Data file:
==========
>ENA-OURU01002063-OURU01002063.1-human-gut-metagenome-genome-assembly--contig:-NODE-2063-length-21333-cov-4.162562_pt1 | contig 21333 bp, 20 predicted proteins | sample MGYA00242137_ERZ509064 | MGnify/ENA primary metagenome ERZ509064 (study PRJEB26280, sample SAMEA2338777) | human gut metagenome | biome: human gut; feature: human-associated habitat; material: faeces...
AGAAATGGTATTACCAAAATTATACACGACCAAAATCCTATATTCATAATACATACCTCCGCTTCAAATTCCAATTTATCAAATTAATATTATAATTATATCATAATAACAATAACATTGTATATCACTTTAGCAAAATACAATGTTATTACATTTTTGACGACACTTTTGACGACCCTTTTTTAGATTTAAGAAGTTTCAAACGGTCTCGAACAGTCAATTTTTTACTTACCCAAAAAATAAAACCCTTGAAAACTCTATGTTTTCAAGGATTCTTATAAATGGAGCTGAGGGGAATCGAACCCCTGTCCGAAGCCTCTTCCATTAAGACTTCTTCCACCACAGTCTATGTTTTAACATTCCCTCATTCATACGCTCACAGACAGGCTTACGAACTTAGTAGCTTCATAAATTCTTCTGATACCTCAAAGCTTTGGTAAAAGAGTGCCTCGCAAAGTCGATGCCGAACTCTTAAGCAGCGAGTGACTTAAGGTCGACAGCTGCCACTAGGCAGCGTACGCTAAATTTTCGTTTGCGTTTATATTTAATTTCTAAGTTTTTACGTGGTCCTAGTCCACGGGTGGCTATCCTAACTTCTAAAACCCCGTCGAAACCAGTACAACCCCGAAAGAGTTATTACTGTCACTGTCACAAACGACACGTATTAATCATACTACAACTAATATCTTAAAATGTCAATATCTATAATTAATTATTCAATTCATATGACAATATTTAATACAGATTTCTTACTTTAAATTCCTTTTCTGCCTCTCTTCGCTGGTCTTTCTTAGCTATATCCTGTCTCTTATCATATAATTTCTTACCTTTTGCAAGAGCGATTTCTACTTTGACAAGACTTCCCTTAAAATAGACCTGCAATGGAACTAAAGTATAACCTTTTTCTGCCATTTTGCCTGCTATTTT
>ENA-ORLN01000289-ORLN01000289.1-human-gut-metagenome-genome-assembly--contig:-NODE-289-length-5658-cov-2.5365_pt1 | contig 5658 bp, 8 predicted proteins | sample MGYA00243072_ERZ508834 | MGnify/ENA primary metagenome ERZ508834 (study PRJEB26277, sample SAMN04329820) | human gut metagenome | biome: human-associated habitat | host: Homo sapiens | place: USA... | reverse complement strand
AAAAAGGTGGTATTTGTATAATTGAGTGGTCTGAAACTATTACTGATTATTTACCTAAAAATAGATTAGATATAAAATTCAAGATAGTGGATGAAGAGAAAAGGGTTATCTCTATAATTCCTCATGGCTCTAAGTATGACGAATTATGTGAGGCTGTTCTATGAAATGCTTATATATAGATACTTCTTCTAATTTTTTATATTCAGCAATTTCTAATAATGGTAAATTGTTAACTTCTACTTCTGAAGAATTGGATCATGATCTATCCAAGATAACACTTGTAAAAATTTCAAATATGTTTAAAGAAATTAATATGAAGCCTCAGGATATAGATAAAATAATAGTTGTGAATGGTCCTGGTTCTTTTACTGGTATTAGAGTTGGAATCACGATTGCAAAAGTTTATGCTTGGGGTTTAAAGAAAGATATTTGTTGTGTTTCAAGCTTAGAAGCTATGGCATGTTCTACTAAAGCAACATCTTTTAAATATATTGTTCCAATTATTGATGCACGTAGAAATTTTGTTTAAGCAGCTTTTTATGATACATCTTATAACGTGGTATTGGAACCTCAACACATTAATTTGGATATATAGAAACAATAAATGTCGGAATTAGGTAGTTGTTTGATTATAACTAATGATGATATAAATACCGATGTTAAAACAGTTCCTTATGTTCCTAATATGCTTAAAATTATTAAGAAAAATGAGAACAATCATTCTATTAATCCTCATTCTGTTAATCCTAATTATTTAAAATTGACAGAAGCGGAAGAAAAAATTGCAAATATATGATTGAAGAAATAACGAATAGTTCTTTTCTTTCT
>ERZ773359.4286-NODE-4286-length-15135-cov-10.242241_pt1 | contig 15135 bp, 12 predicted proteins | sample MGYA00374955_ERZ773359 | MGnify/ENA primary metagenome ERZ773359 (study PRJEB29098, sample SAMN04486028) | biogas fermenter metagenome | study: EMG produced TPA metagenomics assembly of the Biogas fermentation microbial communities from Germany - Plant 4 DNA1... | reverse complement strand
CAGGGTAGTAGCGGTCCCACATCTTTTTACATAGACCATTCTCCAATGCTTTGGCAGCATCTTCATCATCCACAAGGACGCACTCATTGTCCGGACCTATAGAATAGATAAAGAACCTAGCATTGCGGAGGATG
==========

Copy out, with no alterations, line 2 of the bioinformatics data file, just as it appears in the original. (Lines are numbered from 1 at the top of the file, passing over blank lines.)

AGAAATGGTATTACCAAAATTATACACGACCAAAATCCTATATTCATAATACATACCTCCGCTTCAAATTCCAATTTATCAAATTAATATTATAATTATATCATAATAACAATAACATTGTATATCACTTTAGCAAAATACAATGTTATTACATTTTTGACGACACTTTTGACGACCCTTTTTTAGATTTAAGAAGTTTCAAACGGTCTCGAACAGTCAATTTTTTACTTACCCAAAAAATAAAACCCTTGAAAACTCTATGTTTTCAAGGATTCTTATAAATGGAGCTGAGGGGAATCGAACCCCTGTCCGAAGCCTCTTCCATTAAGACTTCTTCCACCACAGTCTATGTTTTAACATTCCCTCATTCATACGCTCACAGACAGGCTTACGAACTTAGTAGCTTCATAAATTCTTCTGATACCTCAAAGCTTTGGTAAAAGAGTGCCTCGCAAAGTCGATGCCGAACTCTTAAGCAGCGAGTGACTTAAGGTCGACAGCTGCCACTAGGCAGCGTACGCTAAATTTTCGTTTGCGTTTATATTTAATTTCTAAGTTTTTACGTGGTCCTAGTCCACGGGTGGCTATCCTAACTTCTAAAACCCCGTCGAAACCAGTACAACCCCGAAAGAGTTATTACTGTCACTGTCACAAACGACACGTATTAATCATACTACAACTAATATCTTAAAATGTCAATATCTATAATTAATTATTCAATTCATATGACAATATTTAATACAGATTTCTTACTTTAAATTCCTTTTCTGCCTCTCTTCGCTGGTCTTTCTTAGCTATATCCTGTCTCTTATCATATAATTTCTTACCTTTTGCAAGAGCGATTTCTACTTTGACAAGACTTCCCTTAAAATAGACCTGCAATGGAACTAAAGTATAACCTTTTTCTGCCATTTTGCCTGCTATTTT